In Administrator v. Ted Ray Moore, the FAA charged the airman with violations of FAR’s91.123(a)(deviation from ATC clearance) and 121.525(f)(careless and reckless). After a hearing, the ALJ dismissed the 91.123(a) charge but affirmed the 121.525(f) charge. The airman appealed to the NTSB Board who upheld the ALJ’s dismissal of the 91.123(a) charge and reversed the ALJ’s finding on the 121.525(f) charge, dismissing that charge as well.
The airman then filed a petition seeking recovery of his attorney’s fees and expenses under 5 U.S.C 504, the Equal Access to Justice Act (“EAJA”). The ALJ denied the airman’s petition finding that the Administrator was substantially justified in pursuing the case to hearing because key factual issues were present which hinged on credibility. In affirming the ALJ’s order, the Board determined that the Administrator’s position was substantially justified because it was reasonable both in law and fact. That is, the Board found that the facts alleged had a reasonable basis in truth, the legal theory propounded was reasonable, and the facts alleged reasonably supported the legal theory.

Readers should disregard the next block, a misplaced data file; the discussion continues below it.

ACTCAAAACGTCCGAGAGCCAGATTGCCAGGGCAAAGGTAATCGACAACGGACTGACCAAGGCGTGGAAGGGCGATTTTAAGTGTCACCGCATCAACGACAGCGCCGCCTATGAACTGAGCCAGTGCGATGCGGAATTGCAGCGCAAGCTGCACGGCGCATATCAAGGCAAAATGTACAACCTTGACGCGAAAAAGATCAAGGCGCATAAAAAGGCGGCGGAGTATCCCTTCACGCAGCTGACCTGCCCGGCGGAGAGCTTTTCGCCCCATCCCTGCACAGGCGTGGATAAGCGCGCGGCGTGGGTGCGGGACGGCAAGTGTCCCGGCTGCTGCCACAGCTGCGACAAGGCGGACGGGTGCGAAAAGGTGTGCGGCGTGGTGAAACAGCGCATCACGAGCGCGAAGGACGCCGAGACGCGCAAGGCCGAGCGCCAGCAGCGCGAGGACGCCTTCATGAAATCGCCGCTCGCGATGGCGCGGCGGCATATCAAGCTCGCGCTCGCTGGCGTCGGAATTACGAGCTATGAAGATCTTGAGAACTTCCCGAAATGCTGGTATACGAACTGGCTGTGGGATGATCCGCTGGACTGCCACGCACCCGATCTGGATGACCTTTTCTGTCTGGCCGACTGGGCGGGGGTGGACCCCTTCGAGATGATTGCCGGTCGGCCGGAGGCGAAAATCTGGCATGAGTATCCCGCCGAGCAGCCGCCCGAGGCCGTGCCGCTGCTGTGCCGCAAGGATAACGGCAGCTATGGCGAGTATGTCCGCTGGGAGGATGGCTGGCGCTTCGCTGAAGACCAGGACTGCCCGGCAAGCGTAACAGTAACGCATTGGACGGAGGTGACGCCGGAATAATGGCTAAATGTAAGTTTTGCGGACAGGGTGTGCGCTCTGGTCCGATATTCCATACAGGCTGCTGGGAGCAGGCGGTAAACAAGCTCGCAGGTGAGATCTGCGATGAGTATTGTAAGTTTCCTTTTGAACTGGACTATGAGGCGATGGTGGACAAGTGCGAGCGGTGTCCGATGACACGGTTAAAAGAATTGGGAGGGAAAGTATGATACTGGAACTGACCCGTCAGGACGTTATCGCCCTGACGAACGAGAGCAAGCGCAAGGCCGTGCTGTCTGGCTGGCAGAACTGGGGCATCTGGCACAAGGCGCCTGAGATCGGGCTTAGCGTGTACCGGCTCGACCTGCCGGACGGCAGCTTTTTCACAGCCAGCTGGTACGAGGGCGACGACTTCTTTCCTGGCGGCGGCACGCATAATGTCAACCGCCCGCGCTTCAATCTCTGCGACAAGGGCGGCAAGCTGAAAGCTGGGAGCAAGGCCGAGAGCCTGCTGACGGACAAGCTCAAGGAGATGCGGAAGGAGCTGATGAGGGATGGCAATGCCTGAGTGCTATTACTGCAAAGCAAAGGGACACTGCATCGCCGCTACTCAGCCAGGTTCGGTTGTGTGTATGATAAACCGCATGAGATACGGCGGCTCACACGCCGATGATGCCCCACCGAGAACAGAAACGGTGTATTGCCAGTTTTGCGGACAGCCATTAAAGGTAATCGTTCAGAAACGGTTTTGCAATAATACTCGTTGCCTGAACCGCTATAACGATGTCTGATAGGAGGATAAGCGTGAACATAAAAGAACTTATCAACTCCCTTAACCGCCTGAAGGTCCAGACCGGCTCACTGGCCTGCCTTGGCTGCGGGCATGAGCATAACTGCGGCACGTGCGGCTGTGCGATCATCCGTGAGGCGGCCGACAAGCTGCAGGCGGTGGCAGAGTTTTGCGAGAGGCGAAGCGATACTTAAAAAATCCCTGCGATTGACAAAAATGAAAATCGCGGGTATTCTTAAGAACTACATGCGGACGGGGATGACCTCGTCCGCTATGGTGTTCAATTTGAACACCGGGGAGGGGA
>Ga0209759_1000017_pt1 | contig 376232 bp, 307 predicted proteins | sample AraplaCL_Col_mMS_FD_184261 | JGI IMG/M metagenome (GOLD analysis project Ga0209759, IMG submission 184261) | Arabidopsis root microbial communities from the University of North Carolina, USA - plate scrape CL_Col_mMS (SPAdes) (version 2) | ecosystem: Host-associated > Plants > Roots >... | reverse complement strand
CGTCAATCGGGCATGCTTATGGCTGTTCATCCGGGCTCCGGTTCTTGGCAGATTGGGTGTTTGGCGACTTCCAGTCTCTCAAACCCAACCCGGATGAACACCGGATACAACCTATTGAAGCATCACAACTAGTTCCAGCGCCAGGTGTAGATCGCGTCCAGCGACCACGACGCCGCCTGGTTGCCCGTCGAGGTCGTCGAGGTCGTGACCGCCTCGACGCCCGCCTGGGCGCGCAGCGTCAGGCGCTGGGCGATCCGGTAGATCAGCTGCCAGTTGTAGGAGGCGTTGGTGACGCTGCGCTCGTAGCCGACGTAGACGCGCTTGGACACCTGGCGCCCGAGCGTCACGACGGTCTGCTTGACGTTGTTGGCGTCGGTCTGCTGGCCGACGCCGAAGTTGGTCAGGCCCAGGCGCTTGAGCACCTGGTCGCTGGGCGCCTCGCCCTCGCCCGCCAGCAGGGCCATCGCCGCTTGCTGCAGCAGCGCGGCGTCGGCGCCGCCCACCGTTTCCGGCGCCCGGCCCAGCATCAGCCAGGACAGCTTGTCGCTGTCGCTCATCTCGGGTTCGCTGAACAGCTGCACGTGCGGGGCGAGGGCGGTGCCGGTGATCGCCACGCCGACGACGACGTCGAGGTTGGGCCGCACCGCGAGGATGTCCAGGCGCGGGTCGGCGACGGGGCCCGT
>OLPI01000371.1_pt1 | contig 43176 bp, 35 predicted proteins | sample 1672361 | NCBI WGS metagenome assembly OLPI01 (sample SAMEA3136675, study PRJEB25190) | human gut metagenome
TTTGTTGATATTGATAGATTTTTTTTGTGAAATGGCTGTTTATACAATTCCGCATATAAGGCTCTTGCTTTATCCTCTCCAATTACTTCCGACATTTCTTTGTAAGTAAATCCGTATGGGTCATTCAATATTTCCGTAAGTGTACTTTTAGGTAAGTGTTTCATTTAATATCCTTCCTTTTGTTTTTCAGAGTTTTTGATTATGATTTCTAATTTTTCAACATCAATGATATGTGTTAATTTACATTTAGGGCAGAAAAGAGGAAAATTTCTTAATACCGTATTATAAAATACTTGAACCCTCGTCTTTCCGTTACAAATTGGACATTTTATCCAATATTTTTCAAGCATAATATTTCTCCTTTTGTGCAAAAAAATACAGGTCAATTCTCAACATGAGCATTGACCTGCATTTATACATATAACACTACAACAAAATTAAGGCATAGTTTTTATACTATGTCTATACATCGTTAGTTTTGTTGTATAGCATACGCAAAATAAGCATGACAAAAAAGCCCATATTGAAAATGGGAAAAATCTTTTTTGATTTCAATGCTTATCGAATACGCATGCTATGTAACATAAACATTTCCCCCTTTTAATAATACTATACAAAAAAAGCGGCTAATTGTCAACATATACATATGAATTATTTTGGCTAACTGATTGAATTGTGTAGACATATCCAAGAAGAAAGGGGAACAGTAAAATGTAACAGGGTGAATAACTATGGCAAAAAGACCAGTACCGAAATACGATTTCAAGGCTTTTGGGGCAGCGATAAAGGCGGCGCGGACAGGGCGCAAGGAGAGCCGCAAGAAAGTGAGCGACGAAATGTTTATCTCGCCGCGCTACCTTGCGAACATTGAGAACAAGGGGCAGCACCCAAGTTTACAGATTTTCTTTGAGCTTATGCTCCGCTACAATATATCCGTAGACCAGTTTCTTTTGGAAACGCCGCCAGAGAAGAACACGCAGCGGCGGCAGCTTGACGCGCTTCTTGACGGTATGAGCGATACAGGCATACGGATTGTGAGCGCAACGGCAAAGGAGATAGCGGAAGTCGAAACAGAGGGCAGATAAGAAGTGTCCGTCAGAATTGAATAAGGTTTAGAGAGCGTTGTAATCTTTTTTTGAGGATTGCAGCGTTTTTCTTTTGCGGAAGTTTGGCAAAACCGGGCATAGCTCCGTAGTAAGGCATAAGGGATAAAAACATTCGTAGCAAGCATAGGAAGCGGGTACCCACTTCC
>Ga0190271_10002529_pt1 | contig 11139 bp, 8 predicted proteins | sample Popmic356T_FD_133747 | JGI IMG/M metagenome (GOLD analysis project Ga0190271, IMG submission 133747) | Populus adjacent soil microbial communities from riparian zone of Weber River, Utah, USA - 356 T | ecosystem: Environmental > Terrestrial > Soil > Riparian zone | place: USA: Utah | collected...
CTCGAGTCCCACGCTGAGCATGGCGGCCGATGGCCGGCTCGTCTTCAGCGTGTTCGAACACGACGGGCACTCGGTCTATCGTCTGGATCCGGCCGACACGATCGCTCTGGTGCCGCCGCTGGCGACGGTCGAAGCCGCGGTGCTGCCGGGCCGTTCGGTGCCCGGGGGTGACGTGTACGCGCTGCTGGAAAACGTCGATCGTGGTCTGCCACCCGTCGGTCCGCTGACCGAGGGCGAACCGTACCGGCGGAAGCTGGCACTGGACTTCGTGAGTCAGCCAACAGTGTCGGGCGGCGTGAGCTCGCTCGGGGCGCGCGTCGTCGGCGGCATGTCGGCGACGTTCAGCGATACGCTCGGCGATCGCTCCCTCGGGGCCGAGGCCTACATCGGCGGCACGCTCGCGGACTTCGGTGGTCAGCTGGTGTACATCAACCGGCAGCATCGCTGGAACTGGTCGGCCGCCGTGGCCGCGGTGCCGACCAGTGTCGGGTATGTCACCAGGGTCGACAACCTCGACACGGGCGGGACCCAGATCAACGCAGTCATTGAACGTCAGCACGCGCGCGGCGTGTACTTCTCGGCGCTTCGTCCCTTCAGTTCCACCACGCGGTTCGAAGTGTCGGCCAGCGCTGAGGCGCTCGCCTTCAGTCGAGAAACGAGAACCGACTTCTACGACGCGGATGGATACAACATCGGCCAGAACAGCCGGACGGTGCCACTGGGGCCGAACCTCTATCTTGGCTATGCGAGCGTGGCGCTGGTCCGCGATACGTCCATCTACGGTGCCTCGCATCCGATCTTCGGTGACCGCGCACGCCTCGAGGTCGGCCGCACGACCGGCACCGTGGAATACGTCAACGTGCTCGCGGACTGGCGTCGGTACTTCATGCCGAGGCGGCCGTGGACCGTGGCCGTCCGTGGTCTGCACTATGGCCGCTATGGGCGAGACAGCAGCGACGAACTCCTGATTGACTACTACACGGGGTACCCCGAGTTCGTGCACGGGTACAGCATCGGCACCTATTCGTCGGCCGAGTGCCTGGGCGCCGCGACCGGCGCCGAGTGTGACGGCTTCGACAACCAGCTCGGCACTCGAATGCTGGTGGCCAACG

In this case, the airman was fortunate that the ALJ found the airman and his fellow crewmember more credible than the FAA’s witnesses. This credibility determination resulted in dismissal of the charges. Had the ALJ found the FAA’s witnesses more credible, the facts alleged would have supported the FAA’s charges. As a result, because the case necessarily depended upon credibility determinations that, if made in favor of the FAA would have supported its charges, the FAA’s decision to pursue the case to hearing was substantially justified. Unfortunately for the airman, this resulted in the denial of his petition for fees under EAJA.